The book is also a fantastic insight into the mindset of a Coach who believes that mindset and character are key. It’s hard to disagree when you read this book and consider his results. He believes the lessons and process will work for anyone and it’s hard to disagree that these ideas can’t be applied to anyone’s life. It won’t be easy (he promises it won’t be!), it will require grit and resilience and all the other traits he talks about, but you will only develop them by starting the process.
One of Ben’s chapter titles (and key character traits) is positivity. You’ll certainly come away from reading this book full of positivity. If some days you feel like you’re chasing something impossible, that you’re slipping behind, that your competitors are posting more workouts and volume on Facebook and nailing their nutrition better than you, this book gives you permission to forget about your numbers, leaderboards and rivals (you won’t find Ben’s athletes posting their workouts on Facebook). It gives you permission to focus on the process and to accept that your full effort is full victory. By living in the moment, not only are we likely to get better but we’re more likely to enjoy the journey and that, for me, is what makes the book worth buying whether you’re a Games athlete or Master who wants to be their own best version of themselves.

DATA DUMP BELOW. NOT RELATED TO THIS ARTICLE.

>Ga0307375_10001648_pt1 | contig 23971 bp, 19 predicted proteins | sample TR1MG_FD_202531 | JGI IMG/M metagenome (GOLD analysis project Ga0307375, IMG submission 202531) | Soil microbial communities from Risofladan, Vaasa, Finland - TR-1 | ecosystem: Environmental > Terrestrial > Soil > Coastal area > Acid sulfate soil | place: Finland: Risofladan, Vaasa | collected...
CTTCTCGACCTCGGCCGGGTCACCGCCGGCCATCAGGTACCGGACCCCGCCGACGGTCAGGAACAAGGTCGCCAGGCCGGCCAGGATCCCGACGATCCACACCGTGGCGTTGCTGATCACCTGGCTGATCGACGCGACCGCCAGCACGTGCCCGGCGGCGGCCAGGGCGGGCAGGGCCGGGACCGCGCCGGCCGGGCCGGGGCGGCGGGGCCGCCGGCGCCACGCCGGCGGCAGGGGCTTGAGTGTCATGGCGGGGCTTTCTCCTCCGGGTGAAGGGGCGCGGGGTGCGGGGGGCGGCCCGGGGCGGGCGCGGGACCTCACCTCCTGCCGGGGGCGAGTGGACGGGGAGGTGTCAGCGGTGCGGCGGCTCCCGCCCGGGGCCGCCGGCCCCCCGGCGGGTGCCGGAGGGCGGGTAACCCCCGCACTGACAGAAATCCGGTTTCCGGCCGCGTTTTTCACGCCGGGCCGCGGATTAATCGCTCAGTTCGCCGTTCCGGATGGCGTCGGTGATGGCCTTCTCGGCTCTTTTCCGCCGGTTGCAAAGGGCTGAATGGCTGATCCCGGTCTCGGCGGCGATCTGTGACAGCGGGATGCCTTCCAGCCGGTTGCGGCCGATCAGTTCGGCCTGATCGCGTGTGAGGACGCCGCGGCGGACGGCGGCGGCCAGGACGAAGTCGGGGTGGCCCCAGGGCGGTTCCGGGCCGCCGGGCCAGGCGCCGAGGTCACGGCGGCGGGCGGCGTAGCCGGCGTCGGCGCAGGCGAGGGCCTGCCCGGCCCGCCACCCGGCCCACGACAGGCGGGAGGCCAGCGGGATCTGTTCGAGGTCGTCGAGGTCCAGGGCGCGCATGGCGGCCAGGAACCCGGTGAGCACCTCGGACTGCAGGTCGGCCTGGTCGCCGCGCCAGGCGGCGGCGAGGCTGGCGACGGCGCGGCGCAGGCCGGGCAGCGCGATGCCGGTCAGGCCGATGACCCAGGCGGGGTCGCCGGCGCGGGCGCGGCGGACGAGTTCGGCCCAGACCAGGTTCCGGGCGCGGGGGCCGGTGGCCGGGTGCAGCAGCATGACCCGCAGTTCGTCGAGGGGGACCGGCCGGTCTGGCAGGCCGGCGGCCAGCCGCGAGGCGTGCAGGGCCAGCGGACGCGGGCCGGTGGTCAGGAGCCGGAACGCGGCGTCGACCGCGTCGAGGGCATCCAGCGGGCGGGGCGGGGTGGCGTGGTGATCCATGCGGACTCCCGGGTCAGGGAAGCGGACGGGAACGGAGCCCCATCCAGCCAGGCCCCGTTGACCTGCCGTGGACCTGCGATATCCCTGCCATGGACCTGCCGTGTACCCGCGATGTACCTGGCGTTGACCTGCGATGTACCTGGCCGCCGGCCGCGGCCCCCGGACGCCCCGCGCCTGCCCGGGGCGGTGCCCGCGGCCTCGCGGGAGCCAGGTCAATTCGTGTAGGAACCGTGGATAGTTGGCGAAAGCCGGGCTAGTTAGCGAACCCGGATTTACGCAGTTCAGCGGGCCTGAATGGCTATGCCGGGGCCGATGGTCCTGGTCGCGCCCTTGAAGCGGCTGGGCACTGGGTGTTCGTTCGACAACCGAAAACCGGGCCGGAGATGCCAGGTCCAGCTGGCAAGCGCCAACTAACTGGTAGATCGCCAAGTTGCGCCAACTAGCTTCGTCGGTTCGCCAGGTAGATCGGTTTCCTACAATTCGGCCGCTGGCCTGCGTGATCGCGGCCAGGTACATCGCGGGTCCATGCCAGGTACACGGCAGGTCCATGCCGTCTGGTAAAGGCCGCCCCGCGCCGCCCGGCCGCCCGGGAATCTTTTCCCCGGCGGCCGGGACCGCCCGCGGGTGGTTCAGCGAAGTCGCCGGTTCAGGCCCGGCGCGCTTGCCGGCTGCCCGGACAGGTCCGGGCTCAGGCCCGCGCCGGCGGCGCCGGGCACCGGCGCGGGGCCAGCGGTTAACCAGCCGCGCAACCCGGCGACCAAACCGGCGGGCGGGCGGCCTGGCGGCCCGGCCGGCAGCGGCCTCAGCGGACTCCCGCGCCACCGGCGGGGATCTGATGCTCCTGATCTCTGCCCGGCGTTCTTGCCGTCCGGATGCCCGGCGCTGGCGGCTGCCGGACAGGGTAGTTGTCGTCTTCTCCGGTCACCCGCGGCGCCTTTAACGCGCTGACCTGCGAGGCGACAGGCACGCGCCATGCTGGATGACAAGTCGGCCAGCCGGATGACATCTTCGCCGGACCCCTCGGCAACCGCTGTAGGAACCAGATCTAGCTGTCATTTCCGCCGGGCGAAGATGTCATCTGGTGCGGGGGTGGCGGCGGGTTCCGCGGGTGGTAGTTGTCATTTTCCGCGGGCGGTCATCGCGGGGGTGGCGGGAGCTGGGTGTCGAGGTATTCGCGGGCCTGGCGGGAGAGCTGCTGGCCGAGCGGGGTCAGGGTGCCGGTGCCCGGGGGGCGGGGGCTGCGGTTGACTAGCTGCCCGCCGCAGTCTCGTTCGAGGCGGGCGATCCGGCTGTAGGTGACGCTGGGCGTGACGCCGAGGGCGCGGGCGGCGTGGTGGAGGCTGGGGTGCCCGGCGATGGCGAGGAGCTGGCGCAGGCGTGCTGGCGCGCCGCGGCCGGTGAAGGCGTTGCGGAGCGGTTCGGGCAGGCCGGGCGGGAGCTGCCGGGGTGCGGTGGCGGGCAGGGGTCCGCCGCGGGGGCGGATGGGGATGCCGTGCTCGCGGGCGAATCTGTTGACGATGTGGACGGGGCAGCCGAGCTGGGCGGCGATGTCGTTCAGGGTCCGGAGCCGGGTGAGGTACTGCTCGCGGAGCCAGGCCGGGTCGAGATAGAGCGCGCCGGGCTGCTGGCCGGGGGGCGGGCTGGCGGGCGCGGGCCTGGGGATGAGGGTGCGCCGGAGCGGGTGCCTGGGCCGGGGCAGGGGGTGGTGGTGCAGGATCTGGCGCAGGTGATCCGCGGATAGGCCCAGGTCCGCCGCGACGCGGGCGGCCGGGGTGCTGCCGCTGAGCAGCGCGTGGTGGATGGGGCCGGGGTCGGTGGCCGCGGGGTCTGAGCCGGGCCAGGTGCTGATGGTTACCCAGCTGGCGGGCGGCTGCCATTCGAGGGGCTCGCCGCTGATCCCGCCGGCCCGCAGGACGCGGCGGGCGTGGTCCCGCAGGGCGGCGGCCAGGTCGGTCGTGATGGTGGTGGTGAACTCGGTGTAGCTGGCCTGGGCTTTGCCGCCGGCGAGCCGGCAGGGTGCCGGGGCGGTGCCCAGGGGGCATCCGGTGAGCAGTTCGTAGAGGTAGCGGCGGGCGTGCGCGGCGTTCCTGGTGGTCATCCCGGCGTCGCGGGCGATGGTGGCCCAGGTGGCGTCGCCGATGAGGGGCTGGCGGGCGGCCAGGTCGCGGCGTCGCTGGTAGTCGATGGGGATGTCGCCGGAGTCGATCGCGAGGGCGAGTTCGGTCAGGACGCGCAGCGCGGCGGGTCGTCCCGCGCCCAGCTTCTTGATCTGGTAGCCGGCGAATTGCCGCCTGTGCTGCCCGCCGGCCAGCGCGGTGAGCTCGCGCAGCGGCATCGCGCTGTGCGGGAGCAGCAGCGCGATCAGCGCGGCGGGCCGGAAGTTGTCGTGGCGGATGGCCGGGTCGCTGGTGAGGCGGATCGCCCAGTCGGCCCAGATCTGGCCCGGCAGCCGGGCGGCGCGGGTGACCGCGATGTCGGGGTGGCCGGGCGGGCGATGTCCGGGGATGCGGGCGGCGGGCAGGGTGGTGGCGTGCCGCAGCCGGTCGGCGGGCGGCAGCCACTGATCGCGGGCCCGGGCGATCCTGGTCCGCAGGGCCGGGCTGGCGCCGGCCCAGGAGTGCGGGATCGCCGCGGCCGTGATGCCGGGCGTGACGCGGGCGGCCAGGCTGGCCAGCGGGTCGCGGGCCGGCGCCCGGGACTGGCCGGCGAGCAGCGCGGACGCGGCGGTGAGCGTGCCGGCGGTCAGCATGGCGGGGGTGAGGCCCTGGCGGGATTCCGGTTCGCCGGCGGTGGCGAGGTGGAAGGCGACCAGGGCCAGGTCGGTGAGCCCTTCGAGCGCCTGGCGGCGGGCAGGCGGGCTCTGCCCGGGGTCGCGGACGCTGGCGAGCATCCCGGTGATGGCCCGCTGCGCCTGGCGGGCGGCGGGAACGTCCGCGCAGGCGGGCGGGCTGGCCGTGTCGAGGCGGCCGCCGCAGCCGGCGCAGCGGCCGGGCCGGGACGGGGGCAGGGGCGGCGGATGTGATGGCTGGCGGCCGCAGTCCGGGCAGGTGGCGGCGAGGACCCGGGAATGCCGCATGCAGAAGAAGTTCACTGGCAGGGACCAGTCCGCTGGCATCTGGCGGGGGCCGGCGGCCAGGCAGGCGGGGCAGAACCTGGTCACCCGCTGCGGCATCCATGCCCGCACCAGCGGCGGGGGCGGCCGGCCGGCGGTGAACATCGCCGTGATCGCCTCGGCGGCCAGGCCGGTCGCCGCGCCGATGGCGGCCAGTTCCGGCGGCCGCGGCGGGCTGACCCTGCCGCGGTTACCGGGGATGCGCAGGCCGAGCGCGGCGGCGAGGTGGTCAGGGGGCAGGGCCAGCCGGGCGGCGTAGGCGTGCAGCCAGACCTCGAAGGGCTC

Ben finishes with a call to action. “The ideas in this book are only useful insofar as you can decide to apply them to your life, consistently, day in and day out…Go get to work.”
While you’re at it, get yourself a copy of Chasing Excellence.
Chasing Excellence by Ben Bergeron is available to download on amazon as an e-book or to buy as a paperback.
Ben is a great fan of Carol Dweck, a Stanford psychologist who has written about the importance of a growth mindset. Her book, Mindset is a great place to further explore the theory behind the practice.